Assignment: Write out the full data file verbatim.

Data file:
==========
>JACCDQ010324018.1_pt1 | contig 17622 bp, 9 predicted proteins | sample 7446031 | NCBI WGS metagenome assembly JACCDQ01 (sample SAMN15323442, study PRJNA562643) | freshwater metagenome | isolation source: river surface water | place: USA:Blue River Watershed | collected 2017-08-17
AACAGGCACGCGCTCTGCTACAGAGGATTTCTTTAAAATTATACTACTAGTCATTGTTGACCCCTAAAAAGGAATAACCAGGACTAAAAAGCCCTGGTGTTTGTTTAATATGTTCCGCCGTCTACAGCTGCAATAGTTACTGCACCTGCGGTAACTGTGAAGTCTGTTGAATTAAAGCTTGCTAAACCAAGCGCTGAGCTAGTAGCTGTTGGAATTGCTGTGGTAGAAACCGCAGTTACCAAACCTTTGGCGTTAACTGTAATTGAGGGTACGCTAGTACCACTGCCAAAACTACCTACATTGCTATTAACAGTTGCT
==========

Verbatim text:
>JACCDQ010324018.1_pt1 | contig 17622 bp, 9 predicted proteins | sample 7446031 | NCBI WGS metagenome assembly JACCDQ01 (sample SAMN15323442, study PRJNA562643) | freshwater metagenome | isolation source: river surface water | place: USA:Blue River Watershed | collected 2017-08-17
AACAGGCACGCGCTCTGCTACAGAGGATTTCTTTAAAATTATACTACTAGTCATTGTTGACCCCTAAAAAGGAATAACCAGGACTAAAAAGCCCTGGTGTTTGTTTAATATGTTCCGCCGTCTACAGCTGCAATAGTTACTGCACCTGCGGTAACTGTGAAGTCTGTTGAATTAAAGCTTGCTAAACCAAGCGCTGAGCTAGTAGCTGTTGGAATTGCTGTGGTAGAAACCGCAGTTACCAAACCTTTGGCGTTAACTGTAATTGAGGGTACGCTAGTACCACTGCCAAAACTACCTACATTGCTATTAACAGTTGCT